Day two of Microsoft Build conference didn’t have the some WOW factor as yesterday but we learned some important information about the release of Windows 10. We still don’t have an official date but it seems that the Desktop OS is on track for release in the June – July time frame that’s been thrown around for the last few months but it’s clear that it’s going to be a staggered release with Windows 10 for phones coming later. Personally I have never been a fan of Microsoft limited releases as it normally means that people like me in Australia generally have to wait or the launch loses momentum and sales steadily drop off. Maybe this will be different as a strong uptake for the desktop OS could lead to more developers jumping on board with universal apps and especially with yesterdays announcements make Windows 10 Phones more attractive to consumers. We will have to wait and see.
The main feature of the day was definitely the chance for developers to experience HoloLens and gives us their report on the technology away from the light show of the keynote address. So far the reviews I’ve read have been positive about the experience and real world application for HoloLens in the home and more importantly at work or school. The experience of reviewers was heavily controlled but sounds reasonably similar to what we saw in the demos and suggest that the technology might not be ready for market just yet but it should not be too long. Based on the three reviews below the main area that needs work is the initial setup process which required Microsoft staff to measure the distance between the eyes of the user. To get a more in depth look at where HoloLens is follow the links below:
There are others out there but after reading a few they start to get a bit repetitive. Considering the similarity of these experiences I’m starting to get excited as both an everyday consumer and a History teacher I see endless possibilities for HoloLens to change the way we live. Stay tuned for tomorrow as I give a final look at Microsoft Build 2015.
Hi tech heads, it seems the boys at Redmond have been busy so here is a quick round up of all the news that matters from the build keynote.
We always knew that Microsoft were going to be pushing applications that worked across devices but until now its always been demoed using Microsoft own apps like office. However, now they have taken the next step by creating a version of Visual studios that works in objective C, Java and C++ coding that will allow developers to easily port thier existing apps to Windows. Microsoft’s demoed version of candy crush from the iOS app store showed the potential of this mentality to finally conquer the app gap. This doesn’t mean that every iOS and Andriod app will be on Windows but with access to the PC marketshare and the Xbox One many develops will be attacted to make the small effort now required.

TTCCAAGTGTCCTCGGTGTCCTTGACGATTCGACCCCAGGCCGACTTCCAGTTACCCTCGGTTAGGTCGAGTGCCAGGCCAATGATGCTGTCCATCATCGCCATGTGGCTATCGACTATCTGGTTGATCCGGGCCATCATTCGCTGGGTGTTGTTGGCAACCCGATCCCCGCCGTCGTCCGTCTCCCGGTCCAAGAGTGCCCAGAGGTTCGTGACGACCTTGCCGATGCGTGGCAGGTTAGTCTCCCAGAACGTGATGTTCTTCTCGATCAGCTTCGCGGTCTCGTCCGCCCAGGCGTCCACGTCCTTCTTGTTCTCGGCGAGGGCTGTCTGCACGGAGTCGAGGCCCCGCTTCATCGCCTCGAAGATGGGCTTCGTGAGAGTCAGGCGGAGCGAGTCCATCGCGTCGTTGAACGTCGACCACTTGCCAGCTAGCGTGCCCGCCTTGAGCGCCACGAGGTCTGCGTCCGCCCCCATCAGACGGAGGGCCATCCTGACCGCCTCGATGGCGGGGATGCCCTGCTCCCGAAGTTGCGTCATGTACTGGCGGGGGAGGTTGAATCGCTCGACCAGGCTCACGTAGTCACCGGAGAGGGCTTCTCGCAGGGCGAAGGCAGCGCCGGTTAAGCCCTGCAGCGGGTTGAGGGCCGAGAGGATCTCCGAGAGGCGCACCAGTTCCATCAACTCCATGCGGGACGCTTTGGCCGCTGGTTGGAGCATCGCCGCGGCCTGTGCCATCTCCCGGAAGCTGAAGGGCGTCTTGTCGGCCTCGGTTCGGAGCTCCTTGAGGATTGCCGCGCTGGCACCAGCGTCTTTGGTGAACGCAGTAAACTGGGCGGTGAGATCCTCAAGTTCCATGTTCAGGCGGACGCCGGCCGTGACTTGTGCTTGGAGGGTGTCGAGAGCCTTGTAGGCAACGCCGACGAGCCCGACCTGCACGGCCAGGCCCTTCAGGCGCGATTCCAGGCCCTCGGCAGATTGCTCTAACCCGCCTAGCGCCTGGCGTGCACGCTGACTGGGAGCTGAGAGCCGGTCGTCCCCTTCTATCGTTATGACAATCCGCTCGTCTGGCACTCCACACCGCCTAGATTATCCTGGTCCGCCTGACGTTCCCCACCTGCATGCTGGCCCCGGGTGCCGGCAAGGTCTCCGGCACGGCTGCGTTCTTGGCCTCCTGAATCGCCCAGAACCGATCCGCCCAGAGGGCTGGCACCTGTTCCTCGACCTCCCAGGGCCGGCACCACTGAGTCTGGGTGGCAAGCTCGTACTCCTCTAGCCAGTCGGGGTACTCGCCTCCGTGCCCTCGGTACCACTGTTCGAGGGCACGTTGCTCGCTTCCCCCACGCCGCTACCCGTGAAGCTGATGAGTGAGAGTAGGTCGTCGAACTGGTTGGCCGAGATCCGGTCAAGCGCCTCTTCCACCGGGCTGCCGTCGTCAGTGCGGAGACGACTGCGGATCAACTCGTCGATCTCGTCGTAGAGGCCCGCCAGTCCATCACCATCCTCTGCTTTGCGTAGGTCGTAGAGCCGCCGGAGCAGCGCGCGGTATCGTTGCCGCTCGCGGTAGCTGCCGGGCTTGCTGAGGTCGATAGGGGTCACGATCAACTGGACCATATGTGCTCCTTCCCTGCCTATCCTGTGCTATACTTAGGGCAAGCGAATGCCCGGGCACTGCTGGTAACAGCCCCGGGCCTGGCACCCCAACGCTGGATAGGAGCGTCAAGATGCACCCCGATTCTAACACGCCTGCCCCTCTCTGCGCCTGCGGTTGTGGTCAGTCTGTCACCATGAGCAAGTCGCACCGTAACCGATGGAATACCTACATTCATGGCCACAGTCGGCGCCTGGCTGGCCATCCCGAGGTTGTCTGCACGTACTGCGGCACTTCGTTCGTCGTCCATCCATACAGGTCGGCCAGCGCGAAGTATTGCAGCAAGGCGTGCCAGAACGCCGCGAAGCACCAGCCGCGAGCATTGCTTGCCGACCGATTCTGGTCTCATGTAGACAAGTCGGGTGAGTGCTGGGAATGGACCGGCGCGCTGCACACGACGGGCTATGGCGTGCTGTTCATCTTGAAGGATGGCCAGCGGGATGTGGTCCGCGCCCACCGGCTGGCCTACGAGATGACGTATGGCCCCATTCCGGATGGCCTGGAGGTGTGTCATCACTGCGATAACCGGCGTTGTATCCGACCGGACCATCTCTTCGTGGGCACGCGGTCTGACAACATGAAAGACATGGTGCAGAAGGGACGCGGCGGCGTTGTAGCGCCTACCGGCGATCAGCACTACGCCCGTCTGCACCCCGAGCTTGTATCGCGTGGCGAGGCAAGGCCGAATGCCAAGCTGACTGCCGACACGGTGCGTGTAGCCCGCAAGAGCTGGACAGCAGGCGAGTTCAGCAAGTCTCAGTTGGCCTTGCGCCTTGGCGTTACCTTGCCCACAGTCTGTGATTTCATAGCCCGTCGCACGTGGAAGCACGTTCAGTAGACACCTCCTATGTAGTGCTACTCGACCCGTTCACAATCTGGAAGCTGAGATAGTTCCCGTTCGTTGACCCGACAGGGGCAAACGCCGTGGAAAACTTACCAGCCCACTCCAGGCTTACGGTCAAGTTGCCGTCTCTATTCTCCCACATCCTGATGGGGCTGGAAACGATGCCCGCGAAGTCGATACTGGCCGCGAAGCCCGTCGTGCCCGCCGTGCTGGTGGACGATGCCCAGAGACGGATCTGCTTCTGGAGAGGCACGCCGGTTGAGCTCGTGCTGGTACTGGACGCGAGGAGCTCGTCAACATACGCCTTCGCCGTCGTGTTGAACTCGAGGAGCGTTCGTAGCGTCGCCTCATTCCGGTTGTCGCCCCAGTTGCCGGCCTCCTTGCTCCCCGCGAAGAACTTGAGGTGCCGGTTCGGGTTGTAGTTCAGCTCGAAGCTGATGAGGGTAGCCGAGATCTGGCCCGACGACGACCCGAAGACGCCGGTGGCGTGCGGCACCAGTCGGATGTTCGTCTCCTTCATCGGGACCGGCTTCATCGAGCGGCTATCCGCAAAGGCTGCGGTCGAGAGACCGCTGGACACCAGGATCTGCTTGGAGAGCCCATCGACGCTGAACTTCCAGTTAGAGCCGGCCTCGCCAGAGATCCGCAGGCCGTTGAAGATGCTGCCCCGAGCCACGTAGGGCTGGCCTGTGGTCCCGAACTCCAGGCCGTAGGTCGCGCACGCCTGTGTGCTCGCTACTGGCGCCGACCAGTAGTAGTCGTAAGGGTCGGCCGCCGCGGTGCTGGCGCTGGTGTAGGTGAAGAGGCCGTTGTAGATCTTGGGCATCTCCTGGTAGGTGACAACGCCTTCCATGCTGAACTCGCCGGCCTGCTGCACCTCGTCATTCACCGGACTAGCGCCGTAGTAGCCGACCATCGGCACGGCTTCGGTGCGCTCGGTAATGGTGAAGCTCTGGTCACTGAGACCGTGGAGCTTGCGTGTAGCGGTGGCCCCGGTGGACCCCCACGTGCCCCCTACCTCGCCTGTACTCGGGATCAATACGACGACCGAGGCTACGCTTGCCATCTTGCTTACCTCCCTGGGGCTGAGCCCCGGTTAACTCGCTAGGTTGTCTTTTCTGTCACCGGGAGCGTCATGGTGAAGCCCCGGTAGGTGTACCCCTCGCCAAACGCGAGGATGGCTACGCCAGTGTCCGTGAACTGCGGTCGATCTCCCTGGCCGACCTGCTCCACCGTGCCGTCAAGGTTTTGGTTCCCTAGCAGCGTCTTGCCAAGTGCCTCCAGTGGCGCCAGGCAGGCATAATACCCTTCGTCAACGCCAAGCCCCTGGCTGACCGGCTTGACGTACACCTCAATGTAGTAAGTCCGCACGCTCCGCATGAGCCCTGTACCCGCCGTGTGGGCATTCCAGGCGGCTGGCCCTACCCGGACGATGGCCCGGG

Again this feature was introduced at the Windows event in January as it allows the OS to detect the type of device and change between the touch and desktop interfaces. Using a hybrid device like the Surface Pro this means that it detects when you are using the Keyboard and prompts you to enter desktop mode. The next step was always going to be multiple displays but rather than use a tablet, microsoft showed off how a phone can be used to run a full desktop interface. Its been years of people saying that mobile will kill off the PC but perhaps this new feature will lead to the future were less hardcore uses will only need a phone and a dock.
Project Spartan’s offical name has a bit of a samsung ring to it and as a Halo fan I miss the link to the Master Chief but the times they are a changing. Other than the name the browser didn’t have any new features but did look more polished so I’m looking forward to testing it out in build 10074.
Redmond’s new eye candy seems to have come a long way since January. This time the demo showed off a whole new range of apps including the everyday web browser, videos and Skype all of which can be controlled by your voice and resized to fit your walls. Yet, it didn’t stop there as Microsoft obviously wants to highlight the potential for their version of augmented reality in areas like medical education and robotics. If this wasn’t enough thier was something for the real tech nerds as we also learned a bit more about how this new device works and the internal components.
I have had a good vibe about Windows 10 for some time but the possibilities show in the keynote suggest a bright future. A universal OS that can port apps from other popular ecosystems and react to way you are using your device may well be the future of mobile.
I would love to get your thoughts on windows 10, even the skeptics.